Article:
When hiring for digital team roles, using a salary range can help you to provide better compensation to candidates with accessibility knowledge. This will help you to attract and retain the best talent and can also be used as an incentive for existing team members to learn new skills. Rewarding accessibility skills and the application of those skills to work should be considered when doing employee development planning.

Hiring Considerations

When hiring for accessibility roles, your hiring process must also be accessible. Using a consultant to review your hiring process for accessibility can be helpful if you don’t have the knowledge to do this internally.

If you want to be able to hire people with disabilities, you really don’t want the job application process to be a barrier.

If you can’t budget for a consultant to ensure your hiring is inclusive, make sure you have an accessible means of contacting HR or the hiring manager. For example, use a Google or Microsoft form to collect requests for accessibility accommodations and provide a link to that form on all job-related materials — the job posting, emails sent to candidates, and interview invitations.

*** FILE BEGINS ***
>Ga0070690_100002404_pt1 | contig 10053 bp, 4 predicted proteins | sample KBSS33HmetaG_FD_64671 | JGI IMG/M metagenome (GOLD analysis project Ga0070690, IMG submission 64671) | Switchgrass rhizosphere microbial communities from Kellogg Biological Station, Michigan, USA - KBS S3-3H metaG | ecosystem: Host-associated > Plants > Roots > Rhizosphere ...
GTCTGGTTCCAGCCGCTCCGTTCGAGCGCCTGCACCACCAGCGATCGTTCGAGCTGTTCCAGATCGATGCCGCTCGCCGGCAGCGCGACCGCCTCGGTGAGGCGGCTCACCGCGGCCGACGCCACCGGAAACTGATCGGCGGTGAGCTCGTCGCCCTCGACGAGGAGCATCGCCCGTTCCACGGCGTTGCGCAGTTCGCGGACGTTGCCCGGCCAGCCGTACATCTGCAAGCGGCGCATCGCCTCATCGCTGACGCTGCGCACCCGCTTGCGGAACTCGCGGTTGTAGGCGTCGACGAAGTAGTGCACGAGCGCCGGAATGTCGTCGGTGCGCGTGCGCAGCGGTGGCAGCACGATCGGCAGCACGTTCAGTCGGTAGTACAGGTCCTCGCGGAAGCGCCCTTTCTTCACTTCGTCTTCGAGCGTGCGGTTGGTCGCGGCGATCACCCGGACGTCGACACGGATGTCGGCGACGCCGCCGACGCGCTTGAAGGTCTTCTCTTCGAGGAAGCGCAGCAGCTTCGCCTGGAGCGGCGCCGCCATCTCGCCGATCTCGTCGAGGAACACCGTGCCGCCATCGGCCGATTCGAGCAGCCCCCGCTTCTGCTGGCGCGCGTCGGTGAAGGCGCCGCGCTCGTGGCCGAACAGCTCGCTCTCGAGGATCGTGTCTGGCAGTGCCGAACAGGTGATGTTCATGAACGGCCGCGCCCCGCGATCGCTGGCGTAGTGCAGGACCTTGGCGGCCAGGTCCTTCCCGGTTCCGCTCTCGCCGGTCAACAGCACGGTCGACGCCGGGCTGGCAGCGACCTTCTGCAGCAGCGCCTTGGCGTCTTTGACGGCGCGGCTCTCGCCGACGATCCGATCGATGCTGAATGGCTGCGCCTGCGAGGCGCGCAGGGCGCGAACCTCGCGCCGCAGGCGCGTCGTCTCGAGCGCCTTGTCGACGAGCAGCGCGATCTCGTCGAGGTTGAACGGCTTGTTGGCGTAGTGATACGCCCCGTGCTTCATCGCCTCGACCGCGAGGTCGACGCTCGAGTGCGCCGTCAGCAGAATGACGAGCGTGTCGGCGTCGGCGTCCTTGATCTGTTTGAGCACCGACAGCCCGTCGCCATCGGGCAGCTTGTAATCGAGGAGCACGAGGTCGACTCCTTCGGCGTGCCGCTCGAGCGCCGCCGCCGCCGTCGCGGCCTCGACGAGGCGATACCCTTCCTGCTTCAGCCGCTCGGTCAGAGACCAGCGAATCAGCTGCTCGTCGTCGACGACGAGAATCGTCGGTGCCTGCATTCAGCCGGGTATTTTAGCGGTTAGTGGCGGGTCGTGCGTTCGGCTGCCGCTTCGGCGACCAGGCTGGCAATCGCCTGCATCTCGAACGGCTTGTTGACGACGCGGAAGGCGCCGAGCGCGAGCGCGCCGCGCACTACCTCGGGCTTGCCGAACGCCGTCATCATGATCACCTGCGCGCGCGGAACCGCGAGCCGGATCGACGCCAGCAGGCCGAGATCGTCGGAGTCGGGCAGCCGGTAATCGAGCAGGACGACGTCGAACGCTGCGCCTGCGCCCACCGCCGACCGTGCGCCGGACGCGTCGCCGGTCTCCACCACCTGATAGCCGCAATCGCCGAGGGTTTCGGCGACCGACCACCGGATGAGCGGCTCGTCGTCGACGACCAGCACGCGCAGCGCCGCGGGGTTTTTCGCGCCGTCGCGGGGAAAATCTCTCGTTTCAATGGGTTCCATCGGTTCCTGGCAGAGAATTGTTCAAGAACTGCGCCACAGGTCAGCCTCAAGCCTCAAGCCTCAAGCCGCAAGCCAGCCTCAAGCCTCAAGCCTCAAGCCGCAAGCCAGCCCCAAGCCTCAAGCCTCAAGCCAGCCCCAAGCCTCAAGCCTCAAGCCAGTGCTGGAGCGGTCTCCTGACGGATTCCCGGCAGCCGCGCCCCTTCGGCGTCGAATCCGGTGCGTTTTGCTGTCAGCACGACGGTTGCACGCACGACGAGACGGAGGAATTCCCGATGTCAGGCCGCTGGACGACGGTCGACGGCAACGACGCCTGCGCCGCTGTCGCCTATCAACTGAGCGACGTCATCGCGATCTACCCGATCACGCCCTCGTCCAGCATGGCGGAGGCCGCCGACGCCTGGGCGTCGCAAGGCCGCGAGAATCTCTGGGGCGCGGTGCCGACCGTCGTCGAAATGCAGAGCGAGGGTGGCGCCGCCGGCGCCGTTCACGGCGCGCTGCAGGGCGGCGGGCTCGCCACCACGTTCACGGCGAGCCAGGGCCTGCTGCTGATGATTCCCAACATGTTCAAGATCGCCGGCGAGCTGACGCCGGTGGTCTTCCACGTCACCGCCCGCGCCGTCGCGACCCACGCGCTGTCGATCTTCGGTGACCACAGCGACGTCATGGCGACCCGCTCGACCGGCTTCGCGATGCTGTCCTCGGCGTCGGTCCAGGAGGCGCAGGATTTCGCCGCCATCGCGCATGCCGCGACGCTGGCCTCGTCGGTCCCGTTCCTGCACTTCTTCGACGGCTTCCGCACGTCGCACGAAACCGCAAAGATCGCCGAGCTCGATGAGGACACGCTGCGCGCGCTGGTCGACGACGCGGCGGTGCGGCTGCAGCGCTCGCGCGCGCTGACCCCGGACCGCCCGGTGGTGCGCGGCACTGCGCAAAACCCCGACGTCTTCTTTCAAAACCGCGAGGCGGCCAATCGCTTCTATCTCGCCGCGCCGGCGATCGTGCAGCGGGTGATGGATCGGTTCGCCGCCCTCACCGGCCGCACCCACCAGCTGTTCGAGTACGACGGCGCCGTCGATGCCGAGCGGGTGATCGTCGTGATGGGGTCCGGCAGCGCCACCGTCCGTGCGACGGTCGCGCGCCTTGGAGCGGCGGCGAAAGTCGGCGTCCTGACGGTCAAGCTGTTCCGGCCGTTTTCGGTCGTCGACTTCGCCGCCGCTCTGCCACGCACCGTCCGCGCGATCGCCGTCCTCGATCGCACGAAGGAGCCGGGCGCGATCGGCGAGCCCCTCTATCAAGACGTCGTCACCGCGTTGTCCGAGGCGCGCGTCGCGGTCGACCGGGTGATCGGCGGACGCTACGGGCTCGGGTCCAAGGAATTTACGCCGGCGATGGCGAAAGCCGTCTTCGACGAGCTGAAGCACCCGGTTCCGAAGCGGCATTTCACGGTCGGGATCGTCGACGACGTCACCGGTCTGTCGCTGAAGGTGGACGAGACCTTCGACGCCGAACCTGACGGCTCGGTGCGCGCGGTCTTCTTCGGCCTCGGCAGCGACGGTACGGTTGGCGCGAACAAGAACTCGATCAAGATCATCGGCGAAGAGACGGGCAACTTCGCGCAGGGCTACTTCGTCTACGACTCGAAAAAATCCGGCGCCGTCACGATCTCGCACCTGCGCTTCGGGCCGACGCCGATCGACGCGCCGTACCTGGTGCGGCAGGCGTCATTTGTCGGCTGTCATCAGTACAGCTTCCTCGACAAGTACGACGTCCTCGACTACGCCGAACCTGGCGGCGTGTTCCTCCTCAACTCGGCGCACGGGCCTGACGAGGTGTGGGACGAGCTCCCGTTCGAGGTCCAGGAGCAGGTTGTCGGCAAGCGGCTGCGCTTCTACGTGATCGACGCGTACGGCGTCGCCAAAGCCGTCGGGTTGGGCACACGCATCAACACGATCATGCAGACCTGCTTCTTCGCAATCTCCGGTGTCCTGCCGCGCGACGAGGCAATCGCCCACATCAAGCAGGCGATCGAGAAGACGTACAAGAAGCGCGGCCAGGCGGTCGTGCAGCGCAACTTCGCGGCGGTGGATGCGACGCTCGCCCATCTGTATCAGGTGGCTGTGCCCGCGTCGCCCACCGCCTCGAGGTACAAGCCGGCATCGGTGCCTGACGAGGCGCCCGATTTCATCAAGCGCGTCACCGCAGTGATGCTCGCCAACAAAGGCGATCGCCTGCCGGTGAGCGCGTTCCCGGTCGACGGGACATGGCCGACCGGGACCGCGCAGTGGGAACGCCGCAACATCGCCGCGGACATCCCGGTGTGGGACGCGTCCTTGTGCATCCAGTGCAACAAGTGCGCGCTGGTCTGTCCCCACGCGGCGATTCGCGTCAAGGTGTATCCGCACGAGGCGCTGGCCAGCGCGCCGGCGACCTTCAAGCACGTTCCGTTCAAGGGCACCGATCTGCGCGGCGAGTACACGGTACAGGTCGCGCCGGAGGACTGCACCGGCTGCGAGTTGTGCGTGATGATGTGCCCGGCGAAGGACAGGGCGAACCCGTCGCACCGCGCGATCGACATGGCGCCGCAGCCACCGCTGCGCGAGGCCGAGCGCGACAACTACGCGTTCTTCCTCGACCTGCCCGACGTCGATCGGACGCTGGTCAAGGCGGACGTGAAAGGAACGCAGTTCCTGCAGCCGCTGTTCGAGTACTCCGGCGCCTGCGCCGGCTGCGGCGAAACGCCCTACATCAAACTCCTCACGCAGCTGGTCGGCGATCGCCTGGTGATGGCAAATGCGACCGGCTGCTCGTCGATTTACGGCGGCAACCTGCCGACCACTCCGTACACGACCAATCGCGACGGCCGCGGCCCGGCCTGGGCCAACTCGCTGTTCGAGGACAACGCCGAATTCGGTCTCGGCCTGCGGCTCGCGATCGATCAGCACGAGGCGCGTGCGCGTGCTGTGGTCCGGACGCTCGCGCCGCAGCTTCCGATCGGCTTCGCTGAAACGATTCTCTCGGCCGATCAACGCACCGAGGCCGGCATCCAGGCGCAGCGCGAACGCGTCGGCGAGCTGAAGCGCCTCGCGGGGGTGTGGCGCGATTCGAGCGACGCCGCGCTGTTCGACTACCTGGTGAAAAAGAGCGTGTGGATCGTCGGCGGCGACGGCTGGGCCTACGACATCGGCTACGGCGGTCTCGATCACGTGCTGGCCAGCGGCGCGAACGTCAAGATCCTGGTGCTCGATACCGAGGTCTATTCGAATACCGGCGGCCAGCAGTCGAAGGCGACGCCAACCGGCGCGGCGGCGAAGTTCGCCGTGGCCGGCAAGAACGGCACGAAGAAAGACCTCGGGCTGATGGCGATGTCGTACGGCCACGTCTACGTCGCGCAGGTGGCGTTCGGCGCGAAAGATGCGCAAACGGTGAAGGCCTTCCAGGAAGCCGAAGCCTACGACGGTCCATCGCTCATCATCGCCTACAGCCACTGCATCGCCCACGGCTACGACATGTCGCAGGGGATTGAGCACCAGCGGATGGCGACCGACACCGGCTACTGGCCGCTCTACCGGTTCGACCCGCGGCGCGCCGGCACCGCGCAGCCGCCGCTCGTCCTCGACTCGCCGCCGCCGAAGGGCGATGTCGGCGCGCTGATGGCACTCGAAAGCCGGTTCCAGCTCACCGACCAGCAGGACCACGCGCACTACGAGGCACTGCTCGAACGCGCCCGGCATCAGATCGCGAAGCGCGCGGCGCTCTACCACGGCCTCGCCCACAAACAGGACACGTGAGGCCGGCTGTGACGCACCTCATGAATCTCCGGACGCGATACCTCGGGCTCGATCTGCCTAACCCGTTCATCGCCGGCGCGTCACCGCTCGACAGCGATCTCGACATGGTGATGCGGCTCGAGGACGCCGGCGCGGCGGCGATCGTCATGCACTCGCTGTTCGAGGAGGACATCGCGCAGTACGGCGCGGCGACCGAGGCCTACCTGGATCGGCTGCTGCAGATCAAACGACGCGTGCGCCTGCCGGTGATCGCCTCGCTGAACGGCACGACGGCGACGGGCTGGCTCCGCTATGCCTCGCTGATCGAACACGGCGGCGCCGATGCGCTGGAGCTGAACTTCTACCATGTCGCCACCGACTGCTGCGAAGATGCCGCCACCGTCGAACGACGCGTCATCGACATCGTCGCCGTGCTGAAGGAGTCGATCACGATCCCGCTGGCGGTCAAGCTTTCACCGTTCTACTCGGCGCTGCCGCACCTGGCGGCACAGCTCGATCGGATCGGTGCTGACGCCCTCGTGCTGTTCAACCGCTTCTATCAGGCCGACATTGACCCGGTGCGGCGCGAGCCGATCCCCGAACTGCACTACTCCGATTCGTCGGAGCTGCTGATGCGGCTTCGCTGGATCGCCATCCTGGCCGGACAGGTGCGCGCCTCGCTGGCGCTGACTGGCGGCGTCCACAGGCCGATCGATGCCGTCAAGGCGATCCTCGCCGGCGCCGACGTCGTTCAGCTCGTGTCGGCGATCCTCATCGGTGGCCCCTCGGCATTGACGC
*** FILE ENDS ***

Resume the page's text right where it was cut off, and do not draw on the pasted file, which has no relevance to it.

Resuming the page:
When a job applicant asks for an accessibility accommodation, make sure you have processes in place to facilitate that. It’s the worst experience to be hard of hearing and show up to a video-based job interview and not have captions. It’s terrible for your brand reputation if you offer to make accommodations and then fail to provide them.


There are many ways to increase your team’s capacity for accessibility and it’s less important where you start than it is that you do start. Accessibility must be a permanent program within organizations, much like security. You wouldn’t just do one round of security testing and consider it taken care of.

Accessibility is an ongoing journey, one with many rewards — a more diverse and creative team, more robust digital products, more market share, and more meaningful work for everyone involved.